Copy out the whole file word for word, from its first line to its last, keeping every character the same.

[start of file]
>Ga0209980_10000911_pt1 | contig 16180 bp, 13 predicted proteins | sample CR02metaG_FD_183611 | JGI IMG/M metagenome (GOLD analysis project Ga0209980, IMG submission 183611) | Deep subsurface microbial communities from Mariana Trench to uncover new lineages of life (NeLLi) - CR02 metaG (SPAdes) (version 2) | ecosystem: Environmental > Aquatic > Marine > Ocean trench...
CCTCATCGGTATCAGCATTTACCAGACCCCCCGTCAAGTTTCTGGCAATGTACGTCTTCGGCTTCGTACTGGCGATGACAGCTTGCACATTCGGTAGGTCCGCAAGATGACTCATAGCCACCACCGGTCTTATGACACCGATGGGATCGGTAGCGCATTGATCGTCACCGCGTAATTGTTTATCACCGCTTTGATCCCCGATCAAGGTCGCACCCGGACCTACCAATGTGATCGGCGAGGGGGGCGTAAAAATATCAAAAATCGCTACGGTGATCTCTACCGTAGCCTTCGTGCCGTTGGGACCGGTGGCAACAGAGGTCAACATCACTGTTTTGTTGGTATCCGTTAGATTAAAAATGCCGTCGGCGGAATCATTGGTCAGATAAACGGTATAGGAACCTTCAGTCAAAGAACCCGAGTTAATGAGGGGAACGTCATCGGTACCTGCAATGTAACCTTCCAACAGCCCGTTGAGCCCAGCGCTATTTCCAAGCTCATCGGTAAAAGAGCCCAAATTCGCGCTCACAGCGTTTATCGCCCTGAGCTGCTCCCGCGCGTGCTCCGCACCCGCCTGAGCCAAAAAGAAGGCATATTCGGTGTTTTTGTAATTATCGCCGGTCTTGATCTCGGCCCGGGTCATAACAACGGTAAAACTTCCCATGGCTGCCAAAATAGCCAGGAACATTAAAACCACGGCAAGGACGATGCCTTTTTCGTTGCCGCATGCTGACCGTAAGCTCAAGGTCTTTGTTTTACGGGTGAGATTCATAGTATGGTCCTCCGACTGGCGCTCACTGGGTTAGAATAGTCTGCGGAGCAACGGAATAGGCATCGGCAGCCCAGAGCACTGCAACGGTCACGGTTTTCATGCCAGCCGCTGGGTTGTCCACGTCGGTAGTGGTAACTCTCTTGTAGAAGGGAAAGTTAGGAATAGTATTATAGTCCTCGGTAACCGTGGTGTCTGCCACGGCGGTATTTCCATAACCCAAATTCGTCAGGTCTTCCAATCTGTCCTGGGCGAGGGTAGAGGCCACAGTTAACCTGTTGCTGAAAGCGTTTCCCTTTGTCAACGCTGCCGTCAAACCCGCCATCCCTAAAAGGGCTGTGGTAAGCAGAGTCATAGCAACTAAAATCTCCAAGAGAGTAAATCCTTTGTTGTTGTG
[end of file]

>Ga0209980_10000911_pt1 | contig 16180 bp, 13 predicted proteins | sample CR02metaG_FD_183611 | JGI IMG/M metagenome (GOLD analysis project Ga0209980, IMG submission 183611) | Deep subsurface microbial communities from Mariana Trench to uncover new lineages of life (NeLLi) - CR02 metaG (SPAdes) (version 2) | ecosystem: Environmental > Aquatic > Marine > Ocean trench...
CCTCATCGGTATCAGCATTTACCAGACCCCCCGTCAAGTTTCTGGCAATGTACGTCTTCGGCTTCGTACTGGCGATGACAGCTTGCACATTCGGTAGGTCCGCAAGATGACTCATAGCCACCACCGGTCTTATGACACCGATGGGATCGGTAGCGCATTGATCGTCACCGCGTAATTGTTTATCACCGCTTTGATCCCCGATCAAGGTCGCACCCGGACCTACCAATGTGATCGGCGAGGGGGGCGTAAAAATATCAAAAATCGCTACGGTGATCTCTACCGTAGCCTTCGTGCCGTTGGGACCGGTGGCAACAGAGGTCAACATCACTGTTTTGTTGGTATCCGTTAGATTAAAAATGCCGTCGGCGGAATCATTGGTCAGATAAACGGTATAGGAACCTTCAGTCAAAGAACCCGAGTTAATGAGGGGAACGTCATCGGTACCTGCAATGTAACCTTCCAACAGCCCGTTGAGCCCAGCGCTATTTCCAAGCTCATCGGTAAAAGAGCCCAAATTCGCGCTCACAGCGTTTATCGCCCTGAGCTGCTCCCGCGCGTGCTCCGCACCCGCCTGAGCCAAAAAGAAGGCATATTCGGTGTTTTTGTAATTATCGCCGGTCTTGATCTCGGCCCGGGTCATAACAACGGTAAAACTTCCCATGGCTGCCAAAATAGCCAGGAACATTAAAACCACGGCAAGGACGATGCCTTTTTCGTTGCCGCATGCTGACCGTAAGCTCAAGGTCTTTGTTTTACGGGTGAGATTCATAGTATGGTCCTCCGACTGGCGCTCACTGGGTTAGAATAGTCTGCGGAGCAACGGAATAGGCATCGGCAGCCCAGAGCACTGCAACGGTCACGGTTTTCATGCCAGCCGCTGGGTTGTCCACGTCGGTAGTGGTAACTCTCTTGTAGAAGGGAAAGTTAGGAATAGTATTATAGTCCTCGGTAACCGTGGTGTCTGCCACGGCGGTATTTCCATAACCCAAATTCGTCAGGTCTTCCAATCTGTCCTGGGCGAGGGTAGAGGCCACAGTTAACCTGTTGCTGAAAGCGTTTCCCTTTGTCAACGCTGCCGTCAAACCCGCCATCCCTAAAAGGGCTGTGGTAAGCAGAGTCATAGCAACTAAAATCTCCAAGAGAGTAAATCCTTTGTTGTTGTG